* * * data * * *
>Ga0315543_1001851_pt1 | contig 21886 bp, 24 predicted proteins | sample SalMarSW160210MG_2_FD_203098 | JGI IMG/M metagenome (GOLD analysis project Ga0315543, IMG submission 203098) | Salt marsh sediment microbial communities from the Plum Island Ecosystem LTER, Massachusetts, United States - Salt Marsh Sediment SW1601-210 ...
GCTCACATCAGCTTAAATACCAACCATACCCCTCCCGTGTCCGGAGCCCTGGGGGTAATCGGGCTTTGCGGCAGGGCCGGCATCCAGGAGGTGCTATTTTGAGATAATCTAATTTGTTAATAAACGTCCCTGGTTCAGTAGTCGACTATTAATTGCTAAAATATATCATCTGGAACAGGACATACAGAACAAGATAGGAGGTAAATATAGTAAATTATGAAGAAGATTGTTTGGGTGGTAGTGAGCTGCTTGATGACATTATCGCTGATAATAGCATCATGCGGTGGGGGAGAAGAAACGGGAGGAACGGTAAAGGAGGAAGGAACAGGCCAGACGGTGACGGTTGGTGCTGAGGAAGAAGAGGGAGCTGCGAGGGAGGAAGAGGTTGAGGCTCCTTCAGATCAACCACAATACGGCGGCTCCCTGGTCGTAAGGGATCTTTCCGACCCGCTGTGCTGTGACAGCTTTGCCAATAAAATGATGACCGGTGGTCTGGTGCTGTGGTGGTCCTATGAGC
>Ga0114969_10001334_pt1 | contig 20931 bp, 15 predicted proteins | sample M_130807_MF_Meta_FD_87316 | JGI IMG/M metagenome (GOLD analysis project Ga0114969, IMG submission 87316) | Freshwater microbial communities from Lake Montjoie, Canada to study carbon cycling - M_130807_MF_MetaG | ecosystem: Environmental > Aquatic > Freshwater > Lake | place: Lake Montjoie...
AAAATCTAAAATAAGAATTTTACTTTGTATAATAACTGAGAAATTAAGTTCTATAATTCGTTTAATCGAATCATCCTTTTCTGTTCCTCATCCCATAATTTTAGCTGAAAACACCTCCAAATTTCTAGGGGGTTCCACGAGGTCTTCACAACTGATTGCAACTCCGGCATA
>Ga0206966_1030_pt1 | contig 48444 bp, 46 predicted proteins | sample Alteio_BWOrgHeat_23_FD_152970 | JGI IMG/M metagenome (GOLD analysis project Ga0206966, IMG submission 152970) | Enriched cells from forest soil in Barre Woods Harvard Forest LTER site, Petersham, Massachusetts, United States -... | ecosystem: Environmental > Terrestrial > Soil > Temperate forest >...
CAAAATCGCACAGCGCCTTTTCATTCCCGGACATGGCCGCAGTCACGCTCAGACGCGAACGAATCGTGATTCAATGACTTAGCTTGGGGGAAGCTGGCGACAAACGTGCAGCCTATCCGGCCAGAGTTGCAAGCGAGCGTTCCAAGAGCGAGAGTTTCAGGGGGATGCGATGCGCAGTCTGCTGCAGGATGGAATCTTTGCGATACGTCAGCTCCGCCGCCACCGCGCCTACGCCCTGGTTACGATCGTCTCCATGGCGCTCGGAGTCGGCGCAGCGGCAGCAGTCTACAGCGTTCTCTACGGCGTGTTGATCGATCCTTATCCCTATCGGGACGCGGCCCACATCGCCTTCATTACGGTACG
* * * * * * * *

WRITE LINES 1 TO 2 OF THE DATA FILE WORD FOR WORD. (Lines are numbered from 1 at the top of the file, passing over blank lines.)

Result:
>Ga0315543_1001851_pt1 | contig 21886 bp, 24 predicted proteins | sample SalMarSW160210MG_2_FD_203098 | JGI IMG/M metagenome (GOLD analysis project Ga0315543, IMG submission 203098) | Salt marsh sediment microbial communities from the Plum Island Ecosystem LTER, Massachusetts, United States - Salt Marsh Sediment SW1601-210 ...
GCTCACATCAGCTTAAATACCAACCATACCCCTCCCGTGTCCGGAGCCCTGGGGGTAATCGGGCTTTGCGGCAGGGCCGGCATCCAGGAGGTGCTATTTTGAGATAATCTAATTTGTTAATAAACGTCCCTGGTTCAGTAGTCGACTATTAATTGCTAAAATATATCATCTGGAACAGGACATACAGAACAAGATAGGAGGTAAATATAGTAAATTATGAAGAAGATTGTTTGGGTGGTAGTGAGCTGCTTGATGACATTATCGCTGATAATAGCATCATGCGGTGGGGGAGAAGAAACGGGAGGAACGGTAAAGGAGGAAGGAACAGGCCAGACGGTGACGGTTGGTGCTGAGGAAGAAGAGGGAGCTGCGAGGGAGGAAGAGGTTGAGGCTCCTTCAGATCAACCACAATACGGCGGCTCCCTGGTCGTAAGGGATCTTTCCGACCCGCTGTGCTGTGACAGCTTTGCCAATAAAATGATGACCGGTGGTCTGGTGCTGTGGTGGTCCTATGAGC